The Eastern Conference is bad. You know this already.
While the Western Conference is president of speech and debate, captain of the soccer team and lead in the school musical, the Eastern Conference really likes to play Call of Duty after school.
We know the East is awful in theory, but the specifics are jarring. The Eastern Conference is the worst it has been since the league structured teams into six divisions.
As of today, three teams under .500 will make the playoffs in the East. Two teams over .500 will miss the playoffs in the West. In the last 12 seasons, the Western Conference has won the title nine times.
And, if the Lakers hadn't lost a championship in 2004 with four Hall-of-Famers in their starting lineup, and Ray Allen hadn't hit the shot of his life in 2013, the West would have two more titles.
It is laughable, not just quantitatively, but qualitatively. The playoff picture is ugly.
The Picture in the East
The Heat will make the playoffs. The Heat are not a good team.
When LeBron left, they entered full-blown salvage mode. They were saved by Hassan Whiteside's literally-out-of-nowhere ascendence, and they made the most out of the Goran Dragic panic.
It will be a fun series with the Cavs, but with Chris Bosh and Josh McRoberts out for the season, and Dwayne Wade mounting the hill of his 30s, the Heat have as good of a chance at winning the title as Action Bronson does running a five-minute mile.
The Celtics are the East's eighth seed. They weren't even trying to make the playoffs this season.
But, Head Coach Brad Stevens is a basketball warlock who squeezes every drop of talent out of his middling players, and so the Celtics are going to stumble into the playoffs as an appetizer for the Hawks.
Evan Turner recently notched a triple-double, and Isaiah Thomas has been going crazy, averaging nearly 20 points a game, but don't be fooled.
Turner and Thomas are just the lone remaining players of acceptable competency, and they've taken the utter lack of talent on the team as a green light to do all the things they were forbidden to do elsewhere. Still, this team has the same record as the lowly Utah Jazz.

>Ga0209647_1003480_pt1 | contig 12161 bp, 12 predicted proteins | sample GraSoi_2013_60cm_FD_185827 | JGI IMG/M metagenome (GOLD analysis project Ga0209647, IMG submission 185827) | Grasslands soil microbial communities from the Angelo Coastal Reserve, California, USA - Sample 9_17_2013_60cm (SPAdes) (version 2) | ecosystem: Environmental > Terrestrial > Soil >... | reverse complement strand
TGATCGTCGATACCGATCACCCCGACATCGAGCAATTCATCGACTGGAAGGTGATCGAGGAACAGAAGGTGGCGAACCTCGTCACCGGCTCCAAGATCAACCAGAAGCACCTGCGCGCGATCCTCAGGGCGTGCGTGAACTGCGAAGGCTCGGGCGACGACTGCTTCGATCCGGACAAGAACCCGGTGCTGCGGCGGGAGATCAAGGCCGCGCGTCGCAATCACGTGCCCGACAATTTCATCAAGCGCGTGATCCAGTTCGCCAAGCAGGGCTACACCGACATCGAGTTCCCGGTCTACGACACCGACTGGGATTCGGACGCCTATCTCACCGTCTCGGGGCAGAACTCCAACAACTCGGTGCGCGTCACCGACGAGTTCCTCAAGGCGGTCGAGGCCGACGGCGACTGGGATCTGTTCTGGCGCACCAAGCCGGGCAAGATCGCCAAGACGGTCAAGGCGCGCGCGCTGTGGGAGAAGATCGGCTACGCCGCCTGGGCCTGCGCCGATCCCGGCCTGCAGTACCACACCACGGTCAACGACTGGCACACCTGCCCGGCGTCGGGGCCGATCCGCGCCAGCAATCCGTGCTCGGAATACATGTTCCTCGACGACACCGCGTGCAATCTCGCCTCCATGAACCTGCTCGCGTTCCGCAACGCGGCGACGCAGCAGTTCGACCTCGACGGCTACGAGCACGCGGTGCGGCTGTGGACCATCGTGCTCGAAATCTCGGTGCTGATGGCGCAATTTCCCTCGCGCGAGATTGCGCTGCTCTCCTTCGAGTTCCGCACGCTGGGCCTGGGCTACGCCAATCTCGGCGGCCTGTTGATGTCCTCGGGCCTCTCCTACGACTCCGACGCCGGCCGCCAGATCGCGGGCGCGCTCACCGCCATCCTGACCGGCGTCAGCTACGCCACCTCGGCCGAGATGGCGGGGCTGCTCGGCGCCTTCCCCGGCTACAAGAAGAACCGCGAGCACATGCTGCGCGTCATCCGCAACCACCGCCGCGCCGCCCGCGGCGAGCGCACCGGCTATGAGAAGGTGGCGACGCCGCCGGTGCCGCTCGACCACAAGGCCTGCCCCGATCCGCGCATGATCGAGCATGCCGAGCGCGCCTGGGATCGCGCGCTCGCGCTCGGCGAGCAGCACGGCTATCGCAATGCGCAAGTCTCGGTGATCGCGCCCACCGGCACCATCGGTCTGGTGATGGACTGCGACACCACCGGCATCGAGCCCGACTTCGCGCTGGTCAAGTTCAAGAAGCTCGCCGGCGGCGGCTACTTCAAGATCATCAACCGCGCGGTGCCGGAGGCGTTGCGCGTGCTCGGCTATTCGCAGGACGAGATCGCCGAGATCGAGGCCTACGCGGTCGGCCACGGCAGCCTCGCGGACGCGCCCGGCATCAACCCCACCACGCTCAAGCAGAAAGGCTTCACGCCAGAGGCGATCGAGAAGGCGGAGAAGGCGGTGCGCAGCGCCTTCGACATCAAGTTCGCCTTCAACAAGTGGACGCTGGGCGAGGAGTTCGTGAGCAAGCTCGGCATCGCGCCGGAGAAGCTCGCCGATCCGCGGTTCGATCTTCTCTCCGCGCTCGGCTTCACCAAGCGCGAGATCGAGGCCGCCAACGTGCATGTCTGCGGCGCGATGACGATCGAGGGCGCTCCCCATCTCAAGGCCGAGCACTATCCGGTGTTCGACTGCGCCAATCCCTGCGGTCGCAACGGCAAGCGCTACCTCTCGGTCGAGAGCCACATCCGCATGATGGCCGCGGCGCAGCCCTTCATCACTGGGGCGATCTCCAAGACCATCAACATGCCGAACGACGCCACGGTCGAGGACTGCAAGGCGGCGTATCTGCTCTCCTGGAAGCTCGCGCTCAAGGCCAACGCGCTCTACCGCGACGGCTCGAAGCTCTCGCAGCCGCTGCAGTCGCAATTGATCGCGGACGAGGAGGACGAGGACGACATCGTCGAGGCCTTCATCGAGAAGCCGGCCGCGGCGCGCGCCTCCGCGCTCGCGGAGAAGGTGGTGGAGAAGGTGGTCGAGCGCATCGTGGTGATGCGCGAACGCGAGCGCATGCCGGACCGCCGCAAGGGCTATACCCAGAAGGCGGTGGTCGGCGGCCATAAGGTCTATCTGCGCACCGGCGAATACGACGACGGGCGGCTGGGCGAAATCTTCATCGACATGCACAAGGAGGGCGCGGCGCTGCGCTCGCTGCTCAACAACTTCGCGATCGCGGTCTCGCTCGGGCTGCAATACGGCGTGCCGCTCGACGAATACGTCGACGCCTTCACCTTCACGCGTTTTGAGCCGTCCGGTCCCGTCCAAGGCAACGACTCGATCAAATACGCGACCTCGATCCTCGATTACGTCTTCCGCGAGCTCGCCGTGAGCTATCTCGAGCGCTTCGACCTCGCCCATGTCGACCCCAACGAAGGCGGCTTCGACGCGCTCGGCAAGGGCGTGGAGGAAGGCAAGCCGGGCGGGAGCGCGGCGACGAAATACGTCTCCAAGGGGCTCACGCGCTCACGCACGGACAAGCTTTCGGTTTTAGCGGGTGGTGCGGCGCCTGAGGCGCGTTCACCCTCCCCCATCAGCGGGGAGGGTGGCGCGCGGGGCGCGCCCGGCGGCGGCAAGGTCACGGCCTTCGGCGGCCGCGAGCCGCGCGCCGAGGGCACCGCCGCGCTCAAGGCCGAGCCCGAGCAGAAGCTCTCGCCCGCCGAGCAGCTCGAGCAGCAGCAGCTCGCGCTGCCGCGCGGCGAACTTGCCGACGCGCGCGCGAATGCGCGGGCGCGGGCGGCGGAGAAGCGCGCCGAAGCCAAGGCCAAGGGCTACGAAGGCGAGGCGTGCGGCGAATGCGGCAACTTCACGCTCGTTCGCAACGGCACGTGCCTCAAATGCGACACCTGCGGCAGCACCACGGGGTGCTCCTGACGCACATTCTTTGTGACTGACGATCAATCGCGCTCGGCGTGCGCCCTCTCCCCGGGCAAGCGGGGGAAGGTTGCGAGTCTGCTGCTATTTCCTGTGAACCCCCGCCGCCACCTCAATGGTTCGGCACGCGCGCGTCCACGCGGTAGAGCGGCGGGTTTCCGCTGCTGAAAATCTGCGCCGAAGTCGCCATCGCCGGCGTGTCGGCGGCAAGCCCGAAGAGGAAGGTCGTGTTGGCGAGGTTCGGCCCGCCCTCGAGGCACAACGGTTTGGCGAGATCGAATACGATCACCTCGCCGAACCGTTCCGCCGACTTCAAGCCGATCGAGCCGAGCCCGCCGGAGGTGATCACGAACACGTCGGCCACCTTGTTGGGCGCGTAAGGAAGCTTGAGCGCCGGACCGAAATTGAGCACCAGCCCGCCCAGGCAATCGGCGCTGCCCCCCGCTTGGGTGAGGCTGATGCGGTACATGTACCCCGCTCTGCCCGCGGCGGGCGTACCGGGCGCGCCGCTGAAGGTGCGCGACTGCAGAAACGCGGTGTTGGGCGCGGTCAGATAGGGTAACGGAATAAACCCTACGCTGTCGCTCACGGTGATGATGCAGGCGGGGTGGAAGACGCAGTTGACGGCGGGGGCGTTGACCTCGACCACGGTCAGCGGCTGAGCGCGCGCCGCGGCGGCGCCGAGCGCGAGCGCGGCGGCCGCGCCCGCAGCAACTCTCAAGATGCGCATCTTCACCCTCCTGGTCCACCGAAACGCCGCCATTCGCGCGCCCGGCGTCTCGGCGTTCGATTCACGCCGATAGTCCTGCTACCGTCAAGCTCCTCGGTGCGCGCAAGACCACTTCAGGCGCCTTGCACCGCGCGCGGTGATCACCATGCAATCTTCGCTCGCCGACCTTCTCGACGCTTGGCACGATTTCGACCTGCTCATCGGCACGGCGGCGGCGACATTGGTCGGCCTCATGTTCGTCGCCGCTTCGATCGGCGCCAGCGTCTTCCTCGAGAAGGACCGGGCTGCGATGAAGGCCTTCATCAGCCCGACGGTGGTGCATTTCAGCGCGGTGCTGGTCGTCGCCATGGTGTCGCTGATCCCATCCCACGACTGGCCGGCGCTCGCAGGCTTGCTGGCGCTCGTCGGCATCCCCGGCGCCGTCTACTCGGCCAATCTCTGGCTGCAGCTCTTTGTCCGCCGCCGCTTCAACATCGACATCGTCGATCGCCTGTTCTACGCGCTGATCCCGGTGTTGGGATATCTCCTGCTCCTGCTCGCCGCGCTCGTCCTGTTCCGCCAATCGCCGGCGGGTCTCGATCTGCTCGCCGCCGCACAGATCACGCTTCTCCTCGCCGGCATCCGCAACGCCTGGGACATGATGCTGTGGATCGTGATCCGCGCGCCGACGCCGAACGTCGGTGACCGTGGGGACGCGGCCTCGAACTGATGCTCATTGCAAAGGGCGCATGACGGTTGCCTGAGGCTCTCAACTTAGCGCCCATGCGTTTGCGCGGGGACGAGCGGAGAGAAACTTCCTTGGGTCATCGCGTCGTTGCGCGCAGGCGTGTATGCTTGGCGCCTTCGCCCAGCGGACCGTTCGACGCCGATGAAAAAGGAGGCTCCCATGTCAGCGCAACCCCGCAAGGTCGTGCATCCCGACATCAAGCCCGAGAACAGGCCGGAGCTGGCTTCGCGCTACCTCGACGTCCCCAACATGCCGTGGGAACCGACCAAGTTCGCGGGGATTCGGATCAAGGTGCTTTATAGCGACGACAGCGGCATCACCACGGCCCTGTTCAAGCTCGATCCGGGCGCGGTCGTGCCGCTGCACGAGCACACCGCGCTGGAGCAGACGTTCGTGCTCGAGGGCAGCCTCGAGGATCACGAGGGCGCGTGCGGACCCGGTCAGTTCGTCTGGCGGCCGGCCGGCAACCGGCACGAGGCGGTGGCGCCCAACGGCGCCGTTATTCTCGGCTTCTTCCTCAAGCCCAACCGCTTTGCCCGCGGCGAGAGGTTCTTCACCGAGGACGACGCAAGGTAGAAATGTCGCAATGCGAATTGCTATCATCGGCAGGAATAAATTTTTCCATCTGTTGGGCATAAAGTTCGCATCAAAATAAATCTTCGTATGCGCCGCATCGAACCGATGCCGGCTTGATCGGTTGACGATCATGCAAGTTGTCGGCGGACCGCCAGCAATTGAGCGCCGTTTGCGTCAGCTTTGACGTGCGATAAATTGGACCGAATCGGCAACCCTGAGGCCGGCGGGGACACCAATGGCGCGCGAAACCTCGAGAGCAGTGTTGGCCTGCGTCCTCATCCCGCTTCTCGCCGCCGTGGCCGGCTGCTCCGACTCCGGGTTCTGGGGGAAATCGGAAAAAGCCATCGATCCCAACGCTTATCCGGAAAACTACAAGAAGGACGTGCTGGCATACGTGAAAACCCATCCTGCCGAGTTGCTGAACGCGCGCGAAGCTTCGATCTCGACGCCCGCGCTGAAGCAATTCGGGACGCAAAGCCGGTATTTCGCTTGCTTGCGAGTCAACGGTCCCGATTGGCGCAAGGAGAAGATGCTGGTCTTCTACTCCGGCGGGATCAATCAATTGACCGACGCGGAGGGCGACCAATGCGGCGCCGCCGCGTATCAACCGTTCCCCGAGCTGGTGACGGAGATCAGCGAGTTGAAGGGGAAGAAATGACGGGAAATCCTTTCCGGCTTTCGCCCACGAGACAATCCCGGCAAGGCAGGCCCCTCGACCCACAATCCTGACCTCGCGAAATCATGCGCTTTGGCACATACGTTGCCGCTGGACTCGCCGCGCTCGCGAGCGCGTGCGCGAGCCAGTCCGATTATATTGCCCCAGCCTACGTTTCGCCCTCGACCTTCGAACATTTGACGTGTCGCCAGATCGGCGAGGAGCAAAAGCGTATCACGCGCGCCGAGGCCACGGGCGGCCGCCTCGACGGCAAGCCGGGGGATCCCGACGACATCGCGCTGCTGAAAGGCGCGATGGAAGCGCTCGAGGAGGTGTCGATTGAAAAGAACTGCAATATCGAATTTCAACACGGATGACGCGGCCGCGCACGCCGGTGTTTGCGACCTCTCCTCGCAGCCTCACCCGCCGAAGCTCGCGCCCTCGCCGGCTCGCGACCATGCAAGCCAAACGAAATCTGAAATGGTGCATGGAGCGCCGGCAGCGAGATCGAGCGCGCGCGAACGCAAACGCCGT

While these stinkers will be clogging up national television with their already-over series, two out of the OKC, Phoenix and New Orleans trio will be watching from home.
The Picture in the West
Phoenix went from dark-horse darling to train wreck in the last few months. Their three-guard experiment with Thomas, Dragic and Eric Bledsoe was intriguing, but failed.
Now, only Bledsoe remains, accompanied by the mercurial Brandon Knight, who the Suns bet a top-ten draft pick on to succeed.
The team still features the frisky Morii twins, the massive potential of Alex Len and the absurd hops of Gerald Green. They have won seven more games than the Celtics, but they're the least interesting of the three.
New Orleans has been like a theme park with seven decent rides that everyone ignores, and one nationally-famous ride so amazing, it bends our very conception of reality.
Anthony Davis is this almost unimaginable wonder. Over this season, he's been putting up a baffling 24 points, 10 rebounds and three blocks a game. That's nuts.
We don't even know what he'll become. He could be a nimble offensive hub in the post like Duncan or the Gasols, or he could be an unguardable stretch big like LaMarcus Aldridge or Dirk Nowitzki.
Davis is the heir to the MVP throne. He's un-tradeable. That little noise you hear at night? That's the sound of every other executive weeping when they think about playing Davis for the next decade.
Finally, the most talent top-heavy team in the league, OKC, currently have their fingernails in the eighth seed. They made the right decision to shut down Kevin Durant's season to save his feet, but missing last season's MVP basically gave the Thunder gasoline suits for their hellish trip through the West.
Serge Ibaka is also injured and has no timetable for his return. So, for the past few weeks, Russell Westbrook has been out of his mind, casually throwing up triple-doubles while captaining the offense and defense with the energy of three shotgunned Red Bulls.
The team has been strapped to his back, but the rope is straining. It will be mythic to watch this human wolverine try to snarl his way to a championship, which won't happen, but the Thunder will be a supernova in defeat.
Why It Needs to Change
In any case, none of the teams in the West should miss a shot at a title because the NBA still has an archaic system.
Adam Silver has been open to changing the structure of the playoffs, and this season must be the final straw. Instead of watching both Westbrook and Davis go bonkers, we will be treated to D-Wade and Isaiah Thomas attempting as many fall-away jumpers as they can pack into the four games of their sweep.
The playoffs should be a tournament amongst the top 16 teams in the league. Travel concerns are irrelevant, and we're denying ourselves better basketball due to inertia.
A mediocre performance within the putrid Eastern Conference does not deserve a playoff berth.